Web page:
Chapter

Dominoes, Bandwagons, and the Road to War

Gareth Porter

in Perils of Dominance

Published by University of California Press

Published in print March 2005 | ISBN: 9780520239487
Published online March 2012 | e-ISBN: 9780520940406 | DOI: http://dx.doi.org/10.1525/california/9780520239487.003.0008
Dominoes, Bandwagons, and the Road to War

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This chapter summarizes the evolution of the “domino theory” and “bandwagon” thesis. It reports that presidential advisers during the John Kennedy and Lyndon Johnson administrations did indeed attribute strategic importance to the outcome in South Vietnam, but that this was far less compelling than the arguments which have often been presumed to have driven the United States into war. The story of domino and bandwagon arguments in the politics of Vietnam is one of strategic behavior by policy makers. The CIA argued that the U.S. losses and Communist gains from the defeat of the Saigon government would necessarily be limited by the fundamental imbalance of power in East Asia. The larger U.S. Cold War strategy in East Asia might not survive if the United States left South Vietnam without succeeding or at least having put up a fight for it.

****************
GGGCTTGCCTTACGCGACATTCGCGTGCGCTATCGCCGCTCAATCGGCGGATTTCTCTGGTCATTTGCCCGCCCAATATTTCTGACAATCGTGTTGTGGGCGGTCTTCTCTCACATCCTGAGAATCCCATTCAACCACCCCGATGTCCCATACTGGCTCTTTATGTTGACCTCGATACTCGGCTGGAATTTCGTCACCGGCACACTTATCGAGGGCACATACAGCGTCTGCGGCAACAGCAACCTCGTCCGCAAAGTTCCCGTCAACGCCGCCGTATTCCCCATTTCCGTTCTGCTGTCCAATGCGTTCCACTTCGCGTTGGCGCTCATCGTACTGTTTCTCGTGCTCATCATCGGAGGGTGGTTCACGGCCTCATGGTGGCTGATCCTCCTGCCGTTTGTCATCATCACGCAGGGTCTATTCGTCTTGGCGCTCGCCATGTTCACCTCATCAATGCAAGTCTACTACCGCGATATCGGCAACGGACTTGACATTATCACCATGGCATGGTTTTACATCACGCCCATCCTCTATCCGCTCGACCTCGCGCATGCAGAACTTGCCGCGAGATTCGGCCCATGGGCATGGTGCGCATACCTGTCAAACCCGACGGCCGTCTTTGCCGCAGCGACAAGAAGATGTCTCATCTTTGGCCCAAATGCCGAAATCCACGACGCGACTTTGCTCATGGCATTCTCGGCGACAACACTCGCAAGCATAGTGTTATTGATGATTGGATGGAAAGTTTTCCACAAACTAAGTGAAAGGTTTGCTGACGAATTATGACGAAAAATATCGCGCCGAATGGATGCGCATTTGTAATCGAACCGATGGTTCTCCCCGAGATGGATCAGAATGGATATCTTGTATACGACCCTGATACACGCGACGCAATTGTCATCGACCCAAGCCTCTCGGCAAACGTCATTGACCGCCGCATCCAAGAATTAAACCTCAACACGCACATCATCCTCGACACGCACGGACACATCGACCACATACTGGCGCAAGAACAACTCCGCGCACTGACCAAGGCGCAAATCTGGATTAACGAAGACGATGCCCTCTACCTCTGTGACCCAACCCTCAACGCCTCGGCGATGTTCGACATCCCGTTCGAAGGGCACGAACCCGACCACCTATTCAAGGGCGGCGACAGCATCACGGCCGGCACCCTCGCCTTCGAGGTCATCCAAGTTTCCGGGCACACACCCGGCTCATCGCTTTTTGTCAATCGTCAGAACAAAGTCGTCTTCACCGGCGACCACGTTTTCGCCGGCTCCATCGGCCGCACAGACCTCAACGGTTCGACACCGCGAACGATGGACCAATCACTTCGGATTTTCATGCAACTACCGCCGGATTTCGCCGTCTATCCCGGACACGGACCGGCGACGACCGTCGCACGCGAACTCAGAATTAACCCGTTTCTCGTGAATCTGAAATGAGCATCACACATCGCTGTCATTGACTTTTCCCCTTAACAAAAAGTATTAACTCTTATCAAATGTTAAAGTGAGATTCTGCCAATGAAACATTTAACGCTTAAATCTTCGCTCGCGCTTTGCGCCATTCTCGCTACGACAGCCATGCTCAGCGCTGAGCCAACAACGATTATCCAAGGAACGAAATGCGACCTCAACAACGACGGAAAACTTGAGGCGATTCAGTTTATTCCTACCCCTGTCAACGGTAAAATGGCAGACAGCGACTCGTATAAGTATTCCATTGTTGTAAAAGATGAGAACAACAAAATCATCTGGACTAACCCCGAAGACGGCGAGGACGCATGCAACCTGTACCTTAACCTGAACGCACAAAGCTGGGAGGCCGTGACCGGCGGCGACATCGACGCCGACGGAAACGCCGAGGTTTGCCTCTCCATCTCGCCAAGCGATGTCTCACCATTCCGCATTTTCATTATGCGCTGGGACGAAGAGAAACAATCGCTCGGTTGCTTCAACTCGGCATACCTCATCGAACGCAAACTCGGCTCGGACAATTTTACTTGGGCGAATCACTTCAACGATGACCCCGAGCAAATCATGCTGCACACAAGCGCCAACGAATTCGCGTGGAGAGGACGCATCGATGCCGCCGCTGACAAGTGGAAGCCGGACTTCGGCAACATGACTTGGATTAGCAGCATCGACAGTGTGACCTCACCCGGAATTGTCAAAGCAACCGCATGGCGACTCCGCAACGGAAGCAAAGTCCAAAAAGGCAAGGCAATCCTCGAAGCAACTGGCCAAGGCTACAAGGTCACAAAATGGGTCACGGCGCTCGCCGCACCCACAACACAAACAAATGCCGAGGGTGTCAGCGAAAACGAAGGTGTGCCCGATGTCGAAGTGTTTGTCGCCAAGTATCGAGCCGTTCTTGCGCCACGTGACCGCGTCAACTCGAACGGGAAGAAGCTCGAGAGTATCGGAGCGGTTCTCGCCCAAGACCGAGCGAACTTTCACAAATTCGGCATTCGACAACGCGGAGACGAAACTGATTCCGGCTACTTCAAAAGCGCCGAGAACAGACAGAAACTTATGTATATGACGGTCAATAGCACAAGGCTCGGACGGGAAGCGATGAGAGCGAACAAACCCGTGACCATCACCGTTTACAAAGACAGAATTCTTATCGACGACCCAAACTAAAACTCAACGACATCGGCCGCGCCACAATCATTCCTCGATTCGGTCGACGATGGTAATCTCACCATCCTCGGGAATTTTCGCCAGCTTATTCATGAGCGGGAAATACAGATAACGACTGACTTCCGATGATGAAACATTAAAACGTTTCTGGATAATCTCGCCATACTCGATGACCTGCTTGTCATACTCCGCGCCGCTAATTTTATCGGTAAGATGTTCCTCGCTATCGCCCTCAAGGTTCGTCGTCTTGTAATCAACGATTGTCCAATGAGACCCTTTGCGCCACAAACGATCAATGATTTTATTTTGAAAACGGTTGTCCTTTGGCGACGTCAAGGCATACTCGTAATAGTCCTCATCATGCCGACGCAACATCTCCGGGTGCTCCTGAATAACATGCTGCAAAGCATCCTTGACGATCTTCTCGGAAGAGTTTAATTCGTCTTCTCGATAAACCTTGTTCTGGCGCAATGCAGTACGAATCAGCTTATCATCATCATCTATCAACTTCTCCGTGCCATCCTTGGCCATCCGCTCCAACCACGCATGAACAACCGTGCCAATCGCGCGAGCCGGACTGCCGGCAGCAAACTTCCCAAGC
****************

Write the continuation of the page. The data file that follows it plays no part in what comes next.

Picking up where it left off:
Keywords: domino theory; bandwagon; John Kennedy; Lyndon Johnson; presidential advisers; South Vietnam; United States; Cold War

Chapter.  13113 words. 

Subjects: History of the Americas

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